Because of the aftershock at 4:26 am yesterday morning, the whole team decided to create our own version of a tent city atop the heavy concrete roof last night. The rain clouds hovered with the helicopters early in the evening and we prayed that they wouldn't be an issue during the night.
They weren't the issue.
The sound of the crisscrossing helicopters had long died down. The dogs were silent and the people had settled for the evening, many in the tent city just a block down from us. I stared up through my mosquito net into a crystal-clear sky dotted with stars. All was good. I fell asleep.
Just before 1:30 am, the weight of the house shook below us, back and forth, back and forth in quick motion. I yelled out, "to the center, to the center," repeating the instructions that John, one of our disaster relief experts, had told us a few hours before to head to the middle of the roof in case of an earthquake. John had also told us that we should have our shoes up there in preparation of the worst-case scenario. After all, who'd want to walk over the rubble bare footed. As I listened to John, I have to admit that I was thinking that none of it was a possibility. We'd experienced an aftershock just 15 hours before. What were the chances of another one?
The aftershock the morning before was a swift vibration, accompanied by the deep-bass rumble of the earth around us. Atop the roof however, last night's aftershock was a rapid full sway, complimented by the squeaking and creaking of the building. I asked the team for analogies, but people simply couldn't put it into words. Being sifted in the pan of a gold miner. Swaying on top of a Jello mold. Riding in the rickety seats of an old school bus over a bumpy road. None can adequately describe the feeling of tons of building moving below you. You only have to take one glance at our concrete monstrosity of a building to understand the power of even a mild aftershock (last night's quiver also rated a 4.7 magnitude.) On Jan 12th, the people of Haiti experienced a power one-thousand-times worse.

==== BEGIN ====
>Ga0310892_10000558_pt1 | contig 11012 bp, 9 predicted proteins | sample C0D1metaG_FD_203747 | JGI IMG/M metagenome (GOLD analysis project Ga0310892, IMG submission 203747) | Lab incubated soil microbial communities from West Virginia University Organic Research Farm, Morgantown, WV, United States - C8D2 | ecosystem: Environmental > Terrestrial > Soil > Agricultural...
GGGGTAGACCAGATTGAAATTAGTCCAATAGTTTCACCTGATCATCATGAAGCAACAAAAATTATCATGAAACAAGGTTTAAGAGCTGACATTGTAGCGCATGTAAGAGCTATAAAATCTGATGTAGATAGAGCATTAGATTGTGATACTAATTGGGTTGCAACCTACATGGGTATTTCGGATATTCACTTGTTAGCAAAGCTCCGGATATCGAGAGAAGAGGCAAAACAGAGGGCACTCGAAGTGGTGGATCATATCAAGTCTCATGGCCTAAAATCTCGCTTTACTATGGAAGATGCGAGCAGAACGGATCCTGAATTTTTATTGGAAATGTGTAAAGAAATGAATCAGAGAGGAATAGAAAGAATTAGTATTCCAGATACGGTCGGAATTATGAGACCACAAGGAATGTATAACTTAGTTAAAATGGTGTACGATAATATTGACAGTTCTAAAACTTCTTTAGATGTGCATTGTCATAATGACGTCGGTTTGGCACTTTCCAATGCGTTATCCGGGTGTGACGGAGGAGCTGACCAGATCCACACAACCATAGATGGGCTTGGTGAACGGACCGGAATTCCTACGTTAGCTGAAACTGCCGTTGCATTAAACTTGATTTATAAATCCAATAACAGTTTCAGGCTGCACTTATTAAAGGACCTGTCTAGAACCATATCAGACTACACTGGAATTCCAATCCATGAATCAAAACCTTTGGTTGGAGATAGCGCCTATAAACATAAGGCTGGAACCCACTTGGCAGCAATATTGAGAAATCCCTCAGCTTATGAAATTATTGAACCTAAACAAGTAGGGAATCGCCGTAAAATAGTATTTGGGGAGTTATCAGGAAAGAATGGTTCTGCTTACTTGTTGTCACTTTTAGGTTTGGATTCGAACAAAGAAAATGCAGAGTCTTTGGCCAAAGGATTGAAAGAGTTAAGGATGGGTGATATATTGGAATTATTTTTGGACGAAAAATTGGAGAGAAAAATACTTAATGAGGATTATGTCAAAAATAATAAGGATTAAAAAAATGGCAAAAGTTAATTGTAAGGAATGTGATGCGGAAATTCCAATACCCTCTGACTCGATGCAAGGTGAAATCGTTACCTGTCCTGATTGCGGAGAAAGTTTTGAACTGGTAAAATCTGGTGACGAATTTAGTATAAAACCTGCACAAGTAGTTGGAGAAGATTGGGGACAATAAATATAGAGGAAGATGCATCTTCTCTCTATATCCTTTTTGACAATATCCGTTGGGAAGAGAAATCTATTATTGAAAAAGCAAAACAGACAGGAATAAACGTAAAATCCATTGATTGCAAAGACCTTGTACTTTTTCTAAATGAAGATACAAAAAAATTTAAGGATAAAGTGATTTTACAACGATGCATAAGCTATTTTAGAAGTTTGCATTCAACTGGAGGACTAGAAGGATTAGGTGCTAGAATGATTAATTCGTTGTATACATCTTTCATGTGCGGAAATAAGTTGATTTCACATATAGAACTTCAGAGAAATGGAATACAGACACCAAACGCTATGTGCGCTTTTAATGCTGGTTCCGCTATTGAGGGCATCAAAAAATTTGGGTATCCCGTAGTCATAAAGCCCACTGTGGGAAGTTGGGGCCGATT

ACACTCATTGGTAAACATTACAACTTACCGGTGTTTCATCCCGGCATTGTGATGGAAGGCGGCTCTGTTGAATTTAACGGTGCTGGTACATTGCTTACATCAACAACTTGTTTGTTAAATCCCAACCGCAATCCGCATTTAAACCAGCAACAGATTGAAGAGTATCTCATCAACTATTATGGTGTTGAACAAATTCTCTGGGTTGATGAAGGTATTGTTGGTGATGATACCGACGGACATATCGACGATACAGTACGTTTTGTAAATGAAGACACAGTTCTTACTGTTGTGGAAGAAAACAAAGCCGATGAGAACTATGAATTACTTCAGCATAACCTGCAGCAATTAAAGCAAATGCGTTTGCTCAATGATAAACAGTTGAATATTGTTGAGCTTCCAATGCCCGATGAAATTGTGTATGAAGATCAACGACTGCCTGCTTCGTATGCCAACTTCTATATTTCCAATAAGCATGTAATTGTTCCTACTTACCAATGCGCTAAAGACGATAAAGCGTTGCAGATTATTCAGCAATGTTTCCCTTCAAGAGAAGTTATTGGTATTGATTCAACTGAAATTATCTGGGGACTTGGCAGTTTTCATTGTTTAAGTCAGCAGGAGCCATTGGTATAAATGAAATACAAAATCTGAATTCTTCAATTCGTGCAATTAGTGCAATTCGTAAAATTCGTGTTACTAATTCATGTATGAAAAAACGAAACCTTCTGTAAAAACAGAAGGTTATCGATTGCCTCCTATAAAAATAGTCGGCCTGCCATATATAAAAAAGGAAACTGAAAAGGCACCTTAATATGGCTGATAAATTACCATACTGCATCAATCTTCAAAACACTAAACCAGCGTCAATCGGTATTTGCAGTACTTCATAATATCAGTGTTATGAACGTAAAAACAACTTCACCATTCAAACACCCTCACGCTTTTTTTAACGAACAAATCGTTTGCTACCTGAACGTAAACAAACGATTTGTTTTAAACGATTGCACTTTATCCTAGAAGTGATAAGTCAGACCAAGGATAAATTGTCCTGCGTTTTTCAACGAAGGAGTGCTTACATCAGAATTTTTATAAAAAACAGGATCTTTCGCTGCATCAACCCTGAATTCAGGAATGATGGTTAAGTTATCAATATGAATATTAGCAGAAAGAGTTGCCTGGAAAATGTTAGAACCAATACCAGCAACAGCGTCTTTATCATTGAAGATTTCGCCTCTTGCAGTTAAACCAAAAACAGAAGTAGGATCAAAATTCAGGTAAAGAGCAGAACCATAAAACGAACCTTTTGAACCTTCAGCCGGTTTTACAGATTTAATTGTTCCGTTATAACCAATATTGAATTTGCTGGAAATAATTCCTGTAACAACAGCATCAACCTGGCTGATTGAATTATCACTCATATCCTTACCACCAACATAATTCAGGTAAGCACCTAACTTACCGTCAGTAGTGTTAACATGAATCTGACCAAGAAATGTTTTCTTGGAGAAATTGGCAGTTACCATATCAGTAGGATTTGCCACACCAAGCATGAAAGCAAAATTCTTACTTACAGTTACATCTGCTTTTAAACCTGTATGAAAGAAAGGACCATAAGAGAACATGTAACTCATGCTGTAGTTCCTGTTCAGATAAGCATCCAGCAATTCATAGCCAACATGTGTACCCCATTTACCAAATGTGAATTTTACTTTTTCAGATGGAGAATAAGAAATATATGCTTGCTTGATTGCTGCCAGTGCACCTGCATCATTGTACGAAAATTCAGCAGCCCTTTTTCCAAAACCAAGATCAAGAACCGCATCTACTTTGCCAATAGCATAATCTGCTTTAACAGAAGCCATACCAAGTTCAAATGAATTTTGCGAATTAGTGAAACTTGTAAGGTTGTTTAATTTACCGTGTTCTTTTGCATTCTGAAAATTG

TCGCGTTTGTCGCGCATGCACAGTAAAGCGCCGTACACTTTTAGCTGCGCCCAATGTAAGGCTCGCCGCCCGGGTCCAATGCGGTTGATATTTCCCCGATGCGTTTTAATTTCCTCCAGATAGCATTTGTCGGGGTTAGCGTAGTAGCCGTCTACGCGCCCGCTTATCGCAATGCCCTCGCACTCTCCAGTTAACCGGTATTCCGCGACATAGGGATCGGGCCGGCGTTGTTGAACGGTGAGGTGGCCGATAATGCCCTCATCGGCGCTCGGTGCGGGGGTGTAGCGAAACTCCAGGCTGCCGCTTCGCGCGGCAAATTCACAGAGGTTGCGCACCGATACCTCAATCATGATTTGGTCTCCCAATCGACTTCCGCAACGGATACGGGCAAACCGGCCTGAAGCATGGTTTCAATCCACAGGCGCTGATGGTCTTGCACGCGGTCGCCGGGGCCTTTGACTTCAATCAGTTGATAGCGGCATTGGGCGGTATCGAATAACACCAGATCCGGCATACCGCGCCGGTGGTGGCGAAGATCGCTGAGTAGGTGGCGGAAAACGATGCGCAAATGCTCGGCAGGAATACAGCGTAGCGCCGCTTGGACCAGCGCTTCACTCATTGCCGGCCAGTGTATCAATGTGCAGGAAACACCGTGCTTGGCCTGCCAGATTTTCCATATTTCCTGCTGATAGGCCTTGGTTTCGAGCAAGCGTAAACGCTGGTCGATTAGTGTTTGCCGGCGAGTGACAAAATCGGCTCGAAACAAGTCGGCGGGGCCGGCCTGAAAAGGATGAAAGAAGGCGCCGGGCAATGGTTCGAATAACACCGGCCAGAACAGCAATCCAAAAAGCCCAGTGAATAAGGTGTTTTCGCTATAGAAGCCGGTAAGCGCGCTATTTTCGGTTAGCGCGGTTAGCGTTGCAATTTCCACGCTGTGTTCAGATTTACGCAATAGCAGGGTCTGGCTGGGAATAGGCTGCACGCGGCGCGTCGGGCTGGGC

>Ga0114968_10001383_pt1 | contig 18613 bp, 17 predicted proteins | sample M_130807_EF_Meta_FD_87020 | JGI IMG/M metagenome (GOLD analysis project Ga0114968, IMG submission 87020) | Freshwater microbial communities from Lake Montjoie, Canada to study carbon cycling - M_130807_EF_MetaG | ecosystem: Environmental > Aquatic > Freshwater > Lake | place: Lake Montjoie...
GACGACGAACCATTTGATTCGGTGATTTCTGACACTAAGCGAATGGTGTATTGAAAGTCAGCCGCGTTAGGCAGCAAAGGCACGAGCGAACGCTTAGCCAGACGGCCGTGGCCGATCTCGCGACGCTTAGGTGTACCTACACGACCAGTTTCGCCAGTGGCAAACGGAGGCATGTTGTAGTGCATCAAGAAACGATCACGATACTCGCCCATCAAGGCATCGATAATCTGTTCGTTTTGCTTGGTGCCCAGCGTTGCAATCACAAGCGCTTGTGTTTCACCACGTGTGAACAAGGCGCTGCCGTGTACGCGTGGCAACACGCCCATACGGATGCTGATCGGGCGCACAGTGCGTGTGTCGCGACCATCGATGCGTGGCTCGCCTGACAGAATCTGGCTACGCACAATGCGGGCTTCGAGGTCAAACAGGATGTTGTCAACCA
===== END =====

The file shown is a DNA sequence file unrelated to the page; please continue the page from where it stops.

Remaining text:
After the shake last night, the silence was filled with the sound of hundreds of dogs around the city – a chorus of barking and yelping. From the rooftop it felt like the scene in Lady and the Tramp where the hounds relayed that one of their own was in need of saving.
We stood as a group near the center of the roof when the second aftershock of the night came. The building again wobbled below us, but this time through the souls of our feet. With our heights vertical, not horizontal, the sensation was totally different. The instability shot straight up our spines. One team member described it as a feeling of "total helplessness," and was prepared for the roof to give way below his feet.
The dogs were joined by a mass of people in the tent city yelling out to God. One man in particular was praying with such volume and fervency that his voice was heard above all others. It was the closest thing I've heard to the wailing in the Psalms – an all-out pleading to God . . . followed by worship. An impromptu church service erupted around 1:40 am, with the singing of hymns interspersed by the intercession of a frightened and damaged – but faithful – people.
They were prepared to go before God, with their questions and their worship. They went to their Center.
With raw nerve ends and thankful hearts, we reflected on the experience and went back to sleep.
Some of us with our shoes on.
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Abandoned-Orphaned is the personal blog of Paul Myhill, President of World Orphans. Subscribe to the blog in the upper right-hand corner of the home page. Paul can be found on Facebook and on Twitter @paulmyhill.
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